I declare that I am Sovereign over all realms.
I hold the Sovereign title as a living Man/Woman/Human Being over mySELF.
I denounce all and any false claims over mySELF, including God, Soul, spirit, body, property, beloved family and my FREEDOM.
My Free Will is my Sovereign right.
Etymology of definitions
late 14c., declaracioun, “an explanation, a statement, action of stating clearly,” from Old French declaration and directly from Latin declarationem (nominative declaratio) “a making clear or evident, a disclosure, exposition,” noun of action from past-participle stem of declarare “make clear, reveal, disclose, announce,” from de-, here probably an intensive prefix (see de-) + clarare “clarify,” from clarus “clear” (see clear (adj.)).
The meaning “proclamation, formal public statement” is from c. 1400; that of “document by which an announcement or assertion is formally made” is from 1650s, as in declaration of independence, which is is recorded from 1776 (the one issued in that year by the British American colonies seems to be the first so called; though the phrase is not in the document itself, it was titled that from the first in the press). Declaration of war is by 1762.
Old English self, seolf, sylf “one’s own person, -self; own, same,” from Proto-Germanic *selbaz (source also of Old Norse sjalfr, Old Frisian self, Dutch zelf, Old High German selb, German selb, selbst, Gothic silba), Proto-Germanic *selbaz “self,” from PIE *sel-bho-, suffixed form of root *s(w)e-, pronoun of the third person and reflexive (referring back to the subject of a sentence), also used in forms denoting the speaker’s social group, “(we our-)selves” (see idiom).
sovereignty (n.)mid-14c., “pre-eminence,” from Anglo-French sovereynete, Old French souverainete, from soverain (see sovereign (adj.)). Meaning “authority, rule, supremacy of power or rank” is recorded from late 14c.; sense of “existence as an independent state” is from 1715.
Old English eall “every, entire, the whole quantity of” (adj.), “fully, wholly, entirely” (adv.), from Proto-Germanic *alnaz (source also of Old Frisian, Old High German al; German all, alle; Old Norse allr; Gothic alls), with no certain connection outside Germanic. As a noun, in Old English, “all that is, everything.”
Combinations with all meaning “wholly, without limit” were common in Old English (such as eall-halig “all-holy,” eall-mihtig “all-mighty”) and the method continued to form new compound words throughout the history of English. Middle English had al-wher “wherever; whenever” (early 14c.); al-soon “as soon as possible,” al-what (c. 1300) “all sorts of things, whatever.”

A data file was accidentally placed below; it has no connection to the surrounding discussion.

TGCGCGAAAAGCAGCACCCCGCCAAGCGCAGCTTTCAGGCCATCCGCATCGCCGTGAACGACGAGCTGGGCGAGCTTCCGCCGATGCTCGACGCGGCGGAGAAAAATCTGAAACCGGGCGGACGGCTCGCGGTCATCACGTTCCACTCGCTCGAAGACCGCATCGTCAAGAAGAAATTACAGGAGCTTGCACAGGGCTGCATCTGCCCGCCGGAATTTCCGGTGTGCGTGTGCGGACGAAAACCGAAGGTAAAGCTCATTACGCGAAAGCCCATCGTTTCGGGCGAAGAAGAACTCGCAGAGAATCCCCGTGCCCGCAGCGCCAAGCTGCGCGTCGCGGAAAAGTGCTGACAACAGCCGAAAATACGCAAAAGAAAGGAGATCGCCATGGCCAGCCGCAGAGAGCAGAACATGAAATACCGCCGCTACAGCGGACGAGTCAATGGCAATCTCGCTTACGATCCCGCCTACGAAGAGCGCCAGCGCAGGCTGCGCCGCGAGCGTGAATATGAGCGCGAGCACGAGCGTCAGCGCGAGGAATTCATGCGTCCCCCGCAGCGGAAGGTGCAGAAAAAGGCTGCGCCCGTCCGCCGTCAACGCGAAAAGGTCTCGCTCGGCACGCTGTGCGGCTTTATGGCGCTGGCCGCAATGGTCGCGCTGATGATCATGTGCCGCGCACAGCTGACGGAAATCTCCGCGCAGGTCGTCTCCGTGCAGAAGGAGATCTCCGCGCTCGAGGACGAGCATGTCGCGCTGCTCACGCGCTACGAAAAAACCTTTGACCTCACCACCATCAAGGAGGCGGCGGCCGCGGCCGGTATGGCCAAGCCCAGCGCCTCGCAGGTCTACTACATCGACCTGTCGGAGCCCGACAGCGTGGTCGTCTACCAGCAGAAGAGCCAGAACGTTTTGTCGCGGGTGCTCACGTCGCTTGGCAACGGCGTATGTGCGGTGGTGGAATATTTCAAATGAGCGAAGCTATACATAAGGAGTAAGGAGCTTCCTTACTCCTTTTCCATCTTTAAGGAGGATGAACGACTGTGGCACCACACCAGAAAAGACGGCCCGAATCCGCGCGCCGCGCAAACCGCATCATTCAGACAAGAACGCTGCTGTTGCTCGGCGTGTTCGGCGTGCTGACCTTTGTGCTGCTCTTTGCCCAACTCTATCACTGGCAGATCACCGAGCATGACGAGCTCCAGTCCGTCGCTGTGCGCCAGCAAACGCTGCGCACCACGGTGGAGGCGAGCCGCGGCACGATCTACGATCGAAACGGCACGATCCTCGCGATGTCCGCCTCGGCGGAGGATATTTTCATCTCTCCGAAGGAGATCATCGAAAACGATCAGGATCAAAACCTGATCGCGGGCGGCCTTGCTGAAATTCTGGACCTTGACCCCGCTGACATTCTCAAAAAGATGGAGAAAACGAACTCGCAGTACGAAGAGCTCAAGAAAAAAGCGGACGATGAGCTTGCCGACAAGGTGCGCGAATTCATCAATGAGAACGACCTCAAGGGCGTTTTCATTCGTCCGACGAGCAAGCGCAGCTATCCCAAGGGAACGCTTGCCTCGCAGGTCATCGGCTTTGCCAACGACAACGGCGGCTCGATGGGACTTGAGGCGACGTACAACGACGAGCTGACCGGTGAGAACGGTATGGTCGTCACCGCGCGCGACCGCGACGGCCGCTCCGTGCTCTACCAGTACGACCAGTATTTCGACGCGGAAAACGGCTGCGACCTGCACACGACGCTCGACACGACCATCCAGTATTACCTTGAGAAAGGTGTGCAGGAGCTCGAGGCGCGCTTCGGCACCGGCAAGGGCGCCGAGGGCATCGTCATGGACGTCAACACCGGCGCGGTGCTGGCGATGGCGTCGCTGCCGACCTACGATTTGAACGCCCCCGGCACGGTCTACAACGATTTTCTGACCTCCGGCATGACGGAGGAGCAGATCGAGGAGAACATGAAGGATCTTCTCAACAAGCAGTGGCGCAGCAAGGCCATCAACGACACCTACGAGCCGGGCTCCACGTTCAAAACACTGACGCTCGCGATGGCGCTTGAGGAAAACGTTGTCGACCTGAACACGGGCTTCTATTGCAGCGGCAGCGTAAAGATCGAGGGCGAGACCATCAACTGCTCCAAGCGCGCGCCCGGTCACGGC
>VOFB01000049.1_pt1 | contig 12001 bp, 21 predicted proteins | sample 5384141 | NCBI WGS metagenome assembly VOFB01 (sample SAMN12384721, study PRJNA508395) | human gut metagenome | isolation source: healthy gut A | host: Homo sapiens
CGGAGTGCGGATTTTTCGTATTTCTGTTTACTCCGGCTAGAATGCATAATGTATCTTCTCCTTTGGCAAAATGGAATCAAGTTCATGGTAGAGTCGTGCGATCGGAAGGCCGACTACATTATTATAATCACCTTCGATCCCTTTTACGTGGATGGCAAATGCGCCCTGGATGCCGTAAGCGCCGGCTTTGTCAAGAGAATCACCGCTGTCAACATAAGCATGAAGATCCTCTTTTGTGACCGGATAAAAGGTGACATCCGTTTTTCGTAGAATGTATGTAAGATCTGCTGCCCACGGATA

Of the common modern phrases with it, at all “in any way” is from mid-14c., and all “and everything (else)” is from 1530s, all but “everything short of” is from 1590s. First record of all out “to one’s full powers” is 1880. All clear as a signal of “no danger” is recorded from 1902. All right, indicative of assent or approval, is attested by 1945.
The use of a, a’ as an abbreviation of all (as in Burns’ “A Man’s a Man for A’ that”) is a modern Scottishism but has history in English to 13c.
realm (n.)late 13c., “kingdom,” from Old French reaume, probably from roiaume “kingdom,” altered (by influence of Latin regalis “regal”) from Gallo-Roman *regiminem, accusative form of Latin regimen “system of government, rule,” from regere “to rule, to direct, keep straight, guide” (from PIE root *reg- “move in a straight line,” with derivatives meaning “to direct in a straight line,” thus “to lead, rule”). Transferred sense “sphere of activity” is from late 14c.
being (n.)c. 1300, “existence,” in its most comprehensive sense, “condition, state, circumstances; presence, fact of existing,” early 14c., existence,” from be + -ing. Sense of “that which physically exists, a person or thing” (as in human being) is from late 14c.
title (n.)c. 1300, “inscription, heading,” from Old French title “title or chapter of a book; position; legal permit” (12c., Modern French titre, by dissimilation), and in part from Old English titul, both from Latin titulus “inscription, label, ticket, placard, heading; honorable appellation, title of honor,” of unknown origin. Meaning “name of a book, play, etc.” first recorded mid-14c. The sense of “name showing a person’s rank” in English is first attested 1580s. Sports championship sense attested from 1913 (originally in lawn tennis), hence titlist (1913).
living (adj.)c. 1200, “alive, not dead,” also “residing, staying,” present-participle adjective from live (v.)). Replaced Old English lifende “living, having life.” Of water, “constantly flowing,” late 14c., a biblical idiom. Of rock, stone, etc., “in its original state and place,” from Latin use of vivus in reference to unwrought stone. Living dead was used from early 18c. in various figurative senses (“those who though dead live in their writings,” etc.), from 1919 in reference to those who have died and been revived. From 1971 in reference to zombies, vampires, etc.